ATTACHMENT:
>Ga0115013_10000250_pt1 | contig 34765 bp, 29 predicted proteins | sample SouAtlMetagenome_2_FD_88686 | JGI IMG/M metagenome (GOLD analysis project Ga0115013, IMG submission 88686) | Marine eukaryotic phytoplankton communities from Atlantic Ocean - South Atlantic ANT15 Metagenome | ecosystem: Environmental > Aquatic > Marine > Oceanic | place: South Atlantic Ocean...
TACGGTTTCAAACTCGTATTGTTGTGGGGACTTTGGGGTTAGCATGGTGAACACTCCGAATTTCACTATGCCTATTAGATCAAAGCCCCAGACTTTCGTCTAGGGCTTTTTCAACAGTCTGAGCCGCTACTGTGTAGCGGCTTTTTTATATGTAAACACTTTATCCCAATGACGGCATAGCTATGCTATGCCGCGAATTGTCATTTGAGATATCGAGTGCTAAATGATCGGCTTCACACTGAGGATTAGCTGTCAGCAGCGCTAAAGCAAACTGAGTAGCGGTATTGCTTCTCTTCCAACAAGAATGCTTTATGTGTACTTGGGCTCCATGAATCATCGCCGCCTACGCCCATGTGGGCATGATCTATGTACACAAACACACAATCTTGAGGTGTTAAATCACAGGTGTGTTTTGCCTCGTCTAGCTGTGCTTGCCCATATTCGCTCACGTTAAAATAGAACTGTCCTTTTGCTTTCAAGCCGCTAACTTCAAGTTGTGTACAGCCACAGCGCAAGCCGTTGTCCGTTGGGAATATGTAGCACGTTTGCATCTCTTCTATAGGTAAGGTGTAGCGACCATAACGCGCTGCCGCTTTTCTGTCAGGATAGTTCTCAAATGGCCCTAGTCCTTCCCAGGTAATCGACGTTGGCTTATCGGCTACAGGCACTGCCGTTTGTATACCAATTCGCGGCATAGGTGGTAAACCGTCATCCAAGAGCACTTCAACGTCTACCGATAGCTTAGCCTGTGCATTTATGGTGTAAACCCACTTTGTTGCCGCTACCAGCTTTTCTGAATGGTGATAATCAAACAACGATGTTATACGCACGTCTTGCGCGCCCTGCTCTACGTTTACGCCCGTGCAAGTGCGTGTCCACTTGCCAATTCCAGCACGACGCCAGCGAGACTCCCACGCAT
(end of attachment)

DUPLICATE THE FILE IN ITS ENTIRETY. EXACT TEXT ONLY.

>Ga0115013_10000250_pt1 | contig 34765 bp, 29 predicted proteins | sample SouAtlMetagenome_2_FD_88686 | JGI IMG/M metagenome (GOLD analysis project Ga0115013, IMG submission 88686) | Marine eukaryotic phytoplankton communities from Atlantic Ocean - South Atlantic ANT15 Metagenome | ecosystem: Environmental > Aquatic > Marine > Oceanic | place: South Atlantic Ocean...
TACGGTTTCAAACTCGTATTGTTGTGGGGACTTTGGGGTTAGCATGGTGAACACTCCGAATTTCACTATGCCTATTAGATCAAAGCCCCAGACTTTCGTCTAGGGCTTTTTCAACAGTCTGAGCCGCTACTGTGTAGCGGCTTTTTTATATGTAAACACTTTATCCCAATGACGGCATAGCTATGCTATGCCGCGAATTGTCATTTGAGATATCGAGTGCTAAATGATCGGCTTCACACTGAGGATTAGCTGTCAGCAGCGCTAAAGCAAACTGAGTAGCGGTATTGCTTCTCTTCCAACAAGAATGCTTTATGTGTACTTGGGCTCCATGAATCATCGCCGCCTACGCCCATGTGGGCATGATCTATGTACACAAACACACAATCTTGAGGTGTTAAATCACAGGTGTGTTTTGCCTCGTCTAGCTGTGCTTGCCCATATTCGCTCACGTTAAAATAGAACTGTCCTTTTGCTTTCAAGCCGCTAACTTCAAGTTGTGTACAGCCACAGCGCAAGCCGTTGTCCGTTGGGAATATGTAGCACGTTTGCATCTCTTCTATAGGTAAGGTGTAGCGACCATAACGCGCTGCCGCTTTTCTGTCAGGATAGTTCTCAAATGGCCCTAGTCCTTCCCAGGTAATCGACGTTGGCTTATCGGCTACAGGCACTGCCGTTTGTATACCAATTCGCGGCATAGGTGGTAAACCGTCATCCAAGAGCACTTCAACGTCTACCGATAGCTTAGCCTGTGCATTTATGGTGTAAACCCACTTTGTTGCCGCTACCAGCTTTTCTGAATGGTGATAATCAAACAACGATGTTATACGCACGTCTTGCGCGCCCTGCTCTACGTTTACGCCCGTGCAAGTGCGTGTCCACTTGCCAATTCCAGCACGACGCCAGCGAGACTCCCACGCAT